Ingredients

Pure Corn whiskey is made from the simple and natural ingredients: corn; malt; water; and yeast. The mash should be composed of 80 to 90% corn with a 10 to 20% adjunct of malt to supply enzymes. Malt enzymes will be explained below and in the chapter on Mashing.

Corn

Corn in most of its forms (e.g. cornmeal, corn flour, flaked maize) can be used to make whiskey. The corn must be top quality food-grade corn. Any attempts to use cow corn or chicken feed will only produce inferior results, possibly with noxious off-flavours due to additives that may be present in the feed.

The starches in hard grains such as cornmeal or corn flour require dispersing in the mash water by performing a full boil for about 20 or 30 minutes. This is described in Appendix A - Other Mashing Methods. However, with flaked maize, which is already-dispersed corn that has been hot-rolled the way rolled oats are made, the grain starches readily disperse into the 65.5oC (150oF) mash water without the need of boiling.

Not having to boil the grain makes for a considerably more convenient mashing process, and for that reason flaked maize has been chosen as the primary form of corn in this text. How to mash other forms of corn as well as other types of grain is described in Appendix A.

Flaked maize can be purchased at most health food or bulk food stores. Some such stores don't stock it because the demand for it for home use is fairly low, but most will gladly order it for you since it comes from the same distributors that supply all their other grain products. You may have to ask them to order it anyway even if they do carry it since you will generally want a 22.7K (50 lb) bag of it, which is often more than they will have on hand. Ordering it typically takes about a week. It can also be purchased at home brewers' supply shops.

At full retail price, flaked maize usually costs a little more than cornmeal, but if you buy a 22.7K (50 lb) bag it will be cheaper than the retail price of cornmeal.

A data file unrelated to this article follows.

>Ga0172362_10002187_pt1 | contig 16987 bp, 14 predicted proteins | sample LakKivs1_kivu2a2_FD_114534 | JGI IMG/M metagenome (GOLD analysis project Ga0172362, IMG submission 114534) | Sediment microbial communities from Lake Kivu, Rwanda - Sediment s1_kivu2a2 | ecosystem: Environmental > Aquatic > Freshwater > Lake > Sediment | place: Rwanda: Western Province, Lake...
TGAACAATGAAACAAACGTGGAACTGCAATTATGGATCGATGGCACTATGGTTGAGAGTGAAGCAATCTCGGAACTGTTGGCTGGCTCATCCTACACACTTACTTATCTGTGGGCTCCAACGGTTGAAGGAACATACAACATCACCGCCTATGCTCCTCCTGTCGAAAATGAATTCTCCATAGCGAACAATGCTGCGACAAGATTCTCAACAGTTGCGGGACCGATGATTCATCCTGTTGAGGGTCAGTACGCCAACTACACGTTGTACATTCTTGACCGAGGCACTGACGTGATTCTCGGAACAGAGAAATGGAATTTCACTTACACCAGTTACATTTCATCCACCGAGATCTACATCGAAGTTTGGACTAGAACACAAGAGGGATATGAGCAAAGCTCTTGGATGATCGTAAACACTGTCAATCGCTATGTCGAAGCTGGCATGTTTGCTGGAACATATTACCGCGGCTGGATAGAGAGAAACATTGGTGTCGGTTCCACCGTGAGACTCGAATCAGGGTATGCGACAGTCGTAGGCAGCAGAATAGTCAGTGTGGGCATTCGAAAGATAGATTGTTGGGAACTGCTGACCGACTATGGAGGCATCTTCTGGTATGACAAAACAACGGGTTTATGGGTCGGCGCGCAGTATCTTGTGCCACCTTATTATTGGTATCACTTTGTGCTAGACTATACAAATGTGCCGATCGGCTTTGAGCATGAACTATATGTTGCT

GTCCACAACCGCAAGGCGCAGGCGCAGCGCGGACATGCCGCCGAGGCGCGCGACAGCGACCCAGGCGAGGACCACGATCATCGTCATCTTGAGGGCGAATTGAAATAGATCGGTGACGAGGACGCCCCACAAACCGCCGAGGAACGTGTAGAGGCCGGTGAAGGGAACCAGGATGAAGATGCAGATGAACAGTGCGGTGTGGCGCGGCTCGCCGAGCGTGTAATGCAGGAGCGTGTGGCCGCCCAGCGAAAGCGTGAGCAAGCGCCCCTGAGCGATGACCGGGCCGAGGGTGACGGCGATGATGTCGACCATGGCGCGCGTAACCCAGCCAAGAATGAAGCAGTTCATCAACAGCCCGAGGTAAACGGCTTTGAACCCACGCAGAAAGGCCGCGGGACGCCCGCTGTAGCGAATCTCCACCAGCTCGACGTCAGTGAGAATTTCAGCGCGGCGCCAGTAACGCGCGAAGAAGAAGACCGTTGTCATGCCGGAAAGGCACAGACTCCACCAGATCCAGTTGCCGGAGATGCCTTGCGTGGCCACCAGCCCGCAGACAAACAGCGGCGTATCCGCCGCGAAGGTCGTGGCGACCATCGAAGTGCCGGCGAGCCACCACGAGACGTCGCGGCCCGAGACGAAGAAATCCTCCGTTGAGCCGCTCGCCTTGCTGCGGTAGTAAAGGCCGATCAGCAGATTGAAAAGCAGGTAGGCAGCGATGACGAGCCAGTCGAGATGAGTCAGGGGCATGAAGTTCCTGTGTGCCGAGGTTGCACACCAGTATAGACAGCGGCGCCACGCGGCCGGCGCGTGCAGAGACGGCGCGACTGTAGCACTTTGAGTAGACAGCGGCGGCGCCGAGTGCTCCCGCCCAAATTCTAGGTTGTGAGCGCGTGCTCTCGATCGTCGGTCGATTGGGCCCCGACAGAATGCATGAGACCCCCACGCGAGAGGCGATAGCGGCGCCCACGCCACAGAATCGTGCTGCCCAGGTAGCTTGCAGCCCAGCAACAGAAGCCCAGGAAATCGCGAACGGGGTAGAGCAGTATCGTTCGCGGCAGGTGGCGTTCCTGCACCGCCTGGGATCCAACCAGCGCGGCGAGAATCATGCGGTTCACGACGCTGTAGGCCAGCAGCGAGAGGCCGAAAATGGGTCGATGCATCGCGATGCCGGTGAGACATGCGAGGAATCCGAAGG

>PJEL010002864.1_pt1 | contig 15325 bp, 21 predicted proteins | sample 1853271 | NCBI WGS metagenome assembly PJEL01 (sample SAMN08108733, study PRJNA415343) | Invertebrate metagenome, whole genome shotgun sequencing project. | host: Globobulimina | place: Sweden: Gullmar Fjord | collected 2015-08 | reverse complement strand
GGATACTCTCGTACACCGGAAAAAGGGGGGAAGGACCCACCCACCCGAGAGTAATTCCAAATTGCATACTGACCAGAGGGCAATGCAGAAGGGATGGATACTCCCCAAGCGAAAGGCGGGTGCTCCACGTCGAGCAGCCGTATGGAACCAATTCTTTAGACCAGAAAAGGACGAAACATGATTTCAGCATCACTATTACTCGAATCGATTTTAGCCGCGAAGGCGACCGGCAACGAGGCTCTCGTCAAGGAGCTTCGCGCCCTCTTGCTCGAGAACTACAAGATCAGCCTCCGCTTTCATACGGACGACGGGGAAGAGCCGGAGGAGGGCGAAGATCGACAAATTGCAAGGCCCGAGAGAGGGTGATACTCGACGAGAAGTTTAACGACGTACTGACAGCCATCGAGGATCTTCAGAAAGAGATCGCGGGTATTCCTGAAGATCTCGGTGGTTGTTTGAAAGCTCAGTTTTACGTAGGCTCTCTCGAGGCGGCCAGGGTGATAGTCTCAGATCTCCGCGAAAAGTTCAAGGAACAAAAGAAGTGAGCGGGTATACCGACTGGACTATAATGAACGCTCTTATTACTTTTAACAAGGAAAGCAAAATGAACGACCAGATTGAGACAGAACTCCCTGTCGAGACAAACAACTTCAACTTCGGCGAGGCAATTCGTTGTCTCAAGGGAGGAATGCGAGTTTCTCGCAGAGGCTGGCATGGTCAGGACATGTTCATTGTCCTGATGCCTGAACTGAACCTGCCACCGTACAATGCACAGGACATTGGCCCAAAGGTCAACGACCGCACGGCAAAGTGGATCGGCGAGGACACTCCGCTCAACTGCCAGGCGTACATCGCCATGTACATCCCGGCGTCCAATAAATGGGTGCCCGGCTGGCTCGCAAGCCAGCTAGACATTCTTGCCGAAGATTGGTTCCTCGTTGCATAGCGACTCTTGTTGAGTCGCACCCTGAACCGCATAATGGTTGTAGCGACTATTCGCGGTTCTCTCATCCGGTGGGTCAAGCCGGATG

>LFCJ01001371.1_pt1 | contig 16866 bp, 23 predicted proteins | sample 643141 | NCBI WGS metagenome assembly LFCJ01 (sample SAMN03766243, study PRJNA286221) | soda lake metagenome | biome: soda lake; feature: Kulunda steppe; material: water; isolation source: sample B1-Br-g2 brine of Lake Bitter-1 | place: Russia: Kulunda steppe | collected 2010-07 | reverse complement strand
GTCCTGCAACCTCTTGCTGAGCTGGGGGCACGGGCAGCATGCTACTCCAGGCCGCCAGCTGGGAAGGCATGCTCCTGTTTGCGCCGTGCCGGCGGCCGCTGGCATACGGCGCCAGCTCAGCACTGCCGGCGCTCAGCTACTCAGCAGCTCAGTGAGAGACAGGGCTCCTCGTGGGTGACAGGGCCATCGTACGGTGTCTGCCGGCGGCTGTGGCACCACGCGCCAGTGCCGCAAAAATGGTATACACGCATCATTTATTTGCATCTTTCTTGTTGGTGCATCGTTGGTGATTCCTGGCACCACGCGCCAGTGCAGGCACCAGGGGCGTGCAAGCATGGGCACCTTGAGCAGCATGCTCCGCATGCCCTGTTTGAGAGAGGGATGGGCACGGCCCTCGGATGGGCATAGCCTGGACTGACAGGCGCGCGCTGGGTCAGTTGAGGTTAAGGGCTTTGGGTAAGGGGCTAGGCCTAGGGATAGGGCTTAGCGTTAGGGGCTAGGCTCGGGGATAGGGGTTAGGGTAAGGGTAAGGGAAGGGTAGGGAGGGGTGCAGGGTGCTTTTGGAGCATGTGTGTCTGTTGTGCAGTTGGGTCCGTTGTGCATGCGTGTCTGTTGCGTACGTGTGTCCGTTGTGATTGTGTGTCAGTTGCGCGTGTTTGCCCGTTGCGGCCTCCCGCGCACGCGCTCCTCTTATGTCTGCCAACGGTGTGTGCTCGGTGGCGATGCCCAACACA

Malt

The word "malt" describes a process, as much as it is the name of certain grain products.

Any type of grain can be malted. That is, sprouted then kiln dried to kill the sprouts. When grain is just beginning to sprout it produces many different enzymes to break down the endosperm (i.e. the large starchy mass in each kernel of grain) to provide food to nourish the rapidly growing grain plant. The sprouts are heated in a kiln at this early stage to kill them and preserve both the enzymes and the endosperm before the young plants consume them. The malt can then be used as a source of enzymes to convert grain starches, including its own, to fermentable sugars in a beer or whiskey mash.

Of the many different enzymes produced during malting, the diastatic enzymes (i.e. enzymes that convert starch to sugar) are the most important to mashing. Also of importance to mashing are the protein degrading enzymes. These produce nutrients that improve yeast performance in the subsequent fermentation step.

Most of the common grains (e.g. corn, rye, barley, wheat) are available in malted form, but barley malt is by far the most widely used for making whiskey, and is therefore the choice in this text.

The best place to buy barley malt is from home brewers' supply shops. These shops sell many varieties of barley malt, but only certain ones are suitable for making whiskey.

First of all, malt extract (available as syrup or powder) has no diastatic enzymes and cannot be used for mashing. Only certain varieties of all-grain barley malts have the diastatic enzymes needed to convert the comparatively large quantities of starches in a whiskey mash to sugar.